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BLOGSocial Notworking

by Randall CraigFiled in: Blog, Make It Happen Tipsheet, Social MediaTagged as:

Social media is used by recruiters to look for “hidden” candidates and to disqualify inappropriate ones. It is used by sales reps to look for new prospects and connect better with existing ones. And it can be used by you to connect outward to those you know, and to develop your reputation with those you don’t.

For all these reasons and more, we spend increasing amounts of time on sites like LinkedIn and Facebook, often without a clear return on our time investment, and sometimes doing more harm than good. After so many years of Social Media ubiquity, it’s not a bad idea to return to first principles:

Don’ts:

  • Don’t be presumptive and assume that everyone will want to be your connection or friend. If there is any question in your mind that someone may refuse, then call them up and ask first. After all, a key goal of social networking is to facilitate real networking.
  • Don’t automatically assume that everyone wants to give you a written recommendation. Some people feel uncomfortable giving blanket public recommendations, while others may not want to give you one at all. Best ask in a way that doesn’t put the other person into an embarrassing position.
  • Don’t accept connections with people who you don’t have a real-world relationship with. If you do accept these unknowns, expect them to pester you with commercial solicitations.  Then they will pester you for introductions to your colleagues – or call them up directly and use your name. Yikes.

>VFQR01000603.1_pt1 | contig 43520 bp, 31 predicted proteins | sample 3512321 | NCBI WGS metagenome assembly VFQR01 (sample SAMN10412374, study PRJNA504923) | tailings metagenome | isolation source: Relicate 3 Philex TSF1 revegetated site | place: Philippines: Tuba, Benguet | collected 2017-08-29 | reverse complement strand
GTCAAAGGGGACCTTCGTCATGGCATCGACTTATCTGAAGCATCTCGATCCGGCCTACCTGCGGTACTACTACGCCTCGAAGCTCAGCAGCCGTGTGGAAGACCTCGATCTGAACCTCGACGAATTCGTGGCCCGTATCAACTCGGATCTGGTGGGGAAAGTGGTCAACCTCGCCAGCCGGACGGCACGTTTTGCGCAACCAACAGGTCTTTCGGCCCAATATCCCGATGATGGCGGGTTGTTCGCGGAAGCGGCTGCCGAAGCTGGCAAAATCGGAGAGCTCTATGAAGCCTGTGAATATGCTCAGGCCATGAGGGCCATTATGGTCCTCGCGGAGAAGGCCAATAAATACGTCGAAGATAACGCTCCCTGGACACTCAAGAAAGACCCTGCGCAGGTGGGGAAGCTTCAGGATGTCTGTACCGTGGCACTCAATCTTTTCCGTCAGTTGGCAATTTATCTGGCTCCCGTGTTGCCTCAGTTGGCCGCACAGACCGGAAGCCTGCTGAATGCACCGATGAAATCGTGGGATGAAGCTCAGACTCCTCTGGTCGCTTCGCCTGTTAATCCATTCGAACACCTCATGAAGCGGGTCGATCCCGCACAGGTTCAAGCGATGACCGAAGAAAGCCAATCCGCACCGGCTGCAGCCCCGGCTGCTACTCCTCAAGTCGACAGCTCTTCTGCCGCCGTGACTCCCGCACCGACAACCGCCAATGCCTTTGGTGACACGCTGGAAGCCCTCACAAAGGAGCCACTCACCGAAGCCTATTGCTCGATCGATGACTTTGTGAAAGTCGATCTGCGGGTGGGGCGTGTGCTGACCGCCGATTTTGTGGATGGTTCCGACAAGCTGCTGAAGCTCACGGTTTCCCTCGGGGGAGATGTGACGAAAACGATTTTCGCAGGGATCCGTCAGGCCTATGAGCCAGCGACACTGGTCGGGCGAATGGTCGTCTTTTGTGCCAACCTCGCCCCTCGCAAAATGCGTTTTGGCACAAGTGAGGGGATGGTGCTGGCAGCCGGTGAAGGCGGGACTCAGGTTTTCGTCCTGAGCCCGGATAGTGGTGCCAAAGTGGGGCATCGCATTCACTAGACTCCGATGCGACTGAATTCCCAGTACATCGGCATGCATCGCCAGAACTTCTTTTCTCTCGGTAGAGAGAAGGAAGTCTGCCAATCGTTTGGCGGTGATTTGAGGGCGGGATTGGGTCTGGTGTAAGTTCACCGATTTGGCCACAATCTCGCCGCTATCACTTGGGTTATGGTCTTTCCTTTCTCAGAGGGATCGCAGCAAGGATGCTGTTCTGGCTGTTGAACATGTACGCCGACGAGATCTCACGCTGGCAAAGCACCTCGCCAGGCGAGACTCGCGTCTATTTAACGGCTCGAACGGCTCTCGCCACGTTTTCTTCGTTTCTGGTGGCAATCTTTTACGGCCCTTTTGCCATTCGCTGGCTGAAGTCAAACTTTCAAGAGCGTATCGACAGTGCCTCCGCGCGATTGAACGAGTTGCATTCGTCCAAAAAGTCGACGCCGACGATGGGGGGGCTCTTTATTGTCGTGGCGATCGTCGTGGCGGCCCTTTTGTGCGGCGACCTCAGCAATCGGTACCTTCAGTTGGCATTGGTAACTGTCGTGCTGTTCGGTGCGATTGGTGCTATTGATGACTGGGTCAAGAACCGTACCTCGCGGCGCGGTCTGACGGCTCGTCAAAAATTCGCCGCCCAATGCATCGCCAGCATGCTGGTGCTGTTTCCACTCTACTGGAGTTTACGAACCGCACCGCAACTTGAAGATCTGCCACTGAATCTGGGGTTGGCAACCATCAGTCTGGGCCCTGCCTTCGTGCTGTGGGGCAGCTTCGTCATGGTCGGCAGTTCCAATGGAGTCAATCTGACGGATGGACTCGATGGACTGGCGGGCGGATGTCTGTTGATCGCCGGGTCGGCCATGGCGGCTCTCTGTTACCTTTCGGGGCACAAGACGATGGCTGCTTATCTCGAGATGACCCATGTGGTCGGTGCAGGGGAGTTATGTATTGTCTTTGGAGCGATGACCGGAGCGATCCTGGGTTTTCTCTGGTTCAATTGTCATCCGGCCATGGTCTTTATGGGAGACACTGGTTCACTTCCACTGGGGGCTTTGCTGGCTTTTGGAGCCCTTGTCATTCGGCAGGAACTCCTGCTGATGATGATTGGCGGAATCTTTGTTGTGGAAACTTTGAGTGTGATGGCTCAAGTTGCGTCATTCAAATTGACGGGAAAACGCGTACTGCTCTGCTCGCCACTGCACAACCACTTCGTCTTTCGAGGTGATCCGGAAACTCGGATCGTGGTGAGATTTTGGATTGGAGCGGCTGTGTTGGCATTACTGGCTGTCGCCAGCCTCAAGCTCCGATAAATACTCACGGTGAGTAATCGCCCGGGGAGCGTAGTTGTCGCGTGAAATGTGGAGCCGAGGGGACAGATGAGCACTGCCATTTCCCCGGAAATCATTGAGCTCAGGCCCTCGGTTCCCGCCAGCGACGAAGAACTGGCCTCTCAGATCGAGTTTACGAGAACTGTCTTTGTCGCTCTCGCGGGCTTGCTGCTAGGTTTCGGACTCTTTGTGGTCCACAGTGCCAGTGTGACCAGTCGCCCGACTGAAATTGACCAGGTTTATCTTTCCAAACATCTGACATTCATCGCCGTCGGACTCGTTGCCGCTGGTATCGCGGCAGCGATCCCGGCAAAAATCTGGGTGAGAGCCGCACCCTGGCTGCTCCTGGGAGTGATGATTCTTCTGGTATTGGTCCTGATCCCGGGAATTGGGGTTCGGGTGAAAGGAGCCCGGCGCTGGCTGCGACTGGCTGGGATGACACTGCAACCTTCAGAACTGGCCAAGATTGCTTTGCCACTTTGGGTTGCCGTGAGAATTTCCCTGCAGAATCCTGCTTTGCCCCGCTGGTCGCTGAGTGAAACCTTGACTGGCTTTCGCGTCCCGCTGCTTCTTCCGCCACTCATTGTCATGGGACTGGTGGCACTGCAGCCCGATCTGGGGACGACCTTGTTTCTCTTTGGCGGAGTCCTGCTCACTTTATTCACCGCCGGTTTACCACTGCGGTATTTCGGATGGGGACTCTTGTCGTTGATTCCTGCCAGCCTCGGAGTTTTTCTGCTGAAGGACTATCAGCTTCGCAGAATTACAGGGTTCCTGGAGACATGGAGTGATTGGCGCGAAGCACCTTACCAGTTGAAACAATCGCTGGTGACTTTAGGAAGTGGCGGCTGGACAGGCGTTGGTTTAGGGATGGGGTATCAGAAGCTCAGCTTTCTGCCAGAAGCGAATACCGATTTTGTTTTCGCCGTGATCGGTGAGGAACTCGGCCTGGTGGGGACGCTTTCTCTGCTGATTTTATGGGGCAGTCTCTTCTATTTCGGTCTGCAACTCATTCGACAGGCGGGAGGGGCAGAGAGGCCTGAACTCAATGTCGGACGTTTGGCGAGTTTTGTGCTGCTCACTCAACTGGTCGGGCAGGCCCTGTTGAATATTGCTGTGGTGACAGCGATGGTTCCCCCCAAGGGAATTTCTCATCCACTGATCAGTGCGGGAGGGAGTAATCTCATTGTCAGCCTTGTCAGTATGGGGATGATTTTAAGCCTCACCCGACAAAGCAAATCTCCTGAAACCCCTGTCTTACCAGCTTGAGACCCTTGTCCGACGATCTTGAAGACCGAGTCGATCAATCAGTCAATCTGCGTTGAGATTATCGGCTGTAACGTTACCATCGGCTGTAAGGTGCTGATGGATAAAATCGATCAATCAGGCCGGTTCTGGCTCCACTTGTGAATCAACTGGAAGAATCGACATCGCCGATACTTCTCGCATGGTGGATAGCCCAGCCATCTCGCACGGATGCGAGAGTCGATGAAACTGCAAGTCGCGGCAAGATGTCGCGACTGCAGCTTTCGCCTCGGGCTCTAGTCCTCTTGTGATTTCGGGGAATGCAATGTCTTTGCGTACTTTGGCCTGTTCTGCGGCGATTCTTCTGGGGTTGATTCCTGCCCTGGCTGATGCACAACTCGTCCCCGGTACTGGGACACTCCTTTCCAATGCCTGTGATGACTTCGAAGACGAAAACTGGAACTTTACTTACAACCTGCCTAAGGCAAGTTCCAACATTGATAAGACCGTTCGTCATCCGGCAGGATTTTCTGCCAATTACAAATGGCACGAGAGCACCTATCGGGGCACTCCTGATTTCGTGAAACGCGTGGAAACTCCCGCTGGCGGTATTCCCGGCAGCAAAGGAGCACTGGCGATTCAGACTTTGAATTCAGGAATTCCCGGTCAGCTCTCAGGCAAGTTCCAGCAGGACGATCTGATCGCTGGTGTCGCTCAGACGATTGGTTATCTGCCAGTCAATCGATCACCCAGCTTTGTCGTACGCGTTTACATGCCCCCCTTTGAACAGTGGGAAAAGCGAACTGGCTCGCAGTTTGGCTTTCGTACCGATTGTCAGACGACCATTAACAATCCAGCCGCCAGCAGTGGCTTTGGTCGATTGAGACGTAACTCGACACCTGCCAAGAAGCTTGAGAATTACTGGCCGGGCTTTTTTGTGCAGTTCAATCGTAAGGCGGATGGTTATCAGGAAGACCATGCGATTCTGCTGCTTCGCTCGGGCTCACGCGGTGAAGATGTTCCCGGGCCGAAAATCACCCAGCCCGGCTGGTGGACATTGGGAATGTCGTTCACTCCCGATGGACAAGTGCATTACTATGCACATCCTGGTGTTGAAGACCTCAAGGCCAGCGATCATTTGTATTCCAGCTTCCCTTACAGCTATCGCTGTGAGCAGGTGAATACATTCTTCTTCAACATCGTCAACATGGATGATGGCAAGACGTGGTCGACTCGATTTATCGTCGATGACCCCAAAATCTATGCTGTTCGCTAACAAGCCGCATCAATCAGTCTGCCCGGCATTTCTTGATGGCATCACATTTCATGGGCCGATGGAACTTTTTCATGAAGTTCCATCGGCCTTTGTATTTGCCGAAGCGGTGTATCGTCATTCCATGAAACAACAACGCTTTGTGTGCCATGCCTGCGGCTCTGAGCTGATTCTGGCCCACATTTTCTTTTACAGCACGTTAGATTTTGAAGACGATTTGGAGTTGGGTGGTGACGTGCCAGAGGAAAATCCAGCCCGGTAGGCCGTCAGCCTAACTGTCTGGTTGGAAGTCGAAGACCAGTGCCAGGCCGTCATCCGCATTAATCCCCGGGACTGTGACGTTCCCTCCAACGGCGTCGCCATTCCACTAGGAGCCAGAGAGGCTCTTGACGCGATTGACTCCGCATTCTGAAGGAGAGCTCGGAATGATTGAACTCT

• Don’t be inconsistent with your image across the various social media sites. It raises a red flag. And at the same time, make sure that there are no embarrassing – or out-of-brand – images of you posted on these sites. These raise a redder flag.

Do’s:

  • To prevent identity theft and to ensure that you are being represented properly, make sure that you claim your profile on all of the profile aggregator sites. (www.Zoominfo.com is an example).
  • Do remember that everything that you have ever written, if it was posted online, is findable online – even if it was deleted. The Wayback Machine and Google have seen to it.
  • Do check your profile regularly wherever you have a presence, to ensure that nothing inappropriate about you was posted by your connections, and to take advantage of their ever-changing new features..

This week’s action item: Despite the risks, Online PR and Social Media represent a tremendous opportunity to significantly extend your personal profile. The only question is whether you use the tool strategically or not. This week, at a minimum, go through each site that you are registered on, and make sure that each is up-to-date, and consistent. (For more information on Social Media strategy, see http://www.OnlinePRSocialMedia.com)

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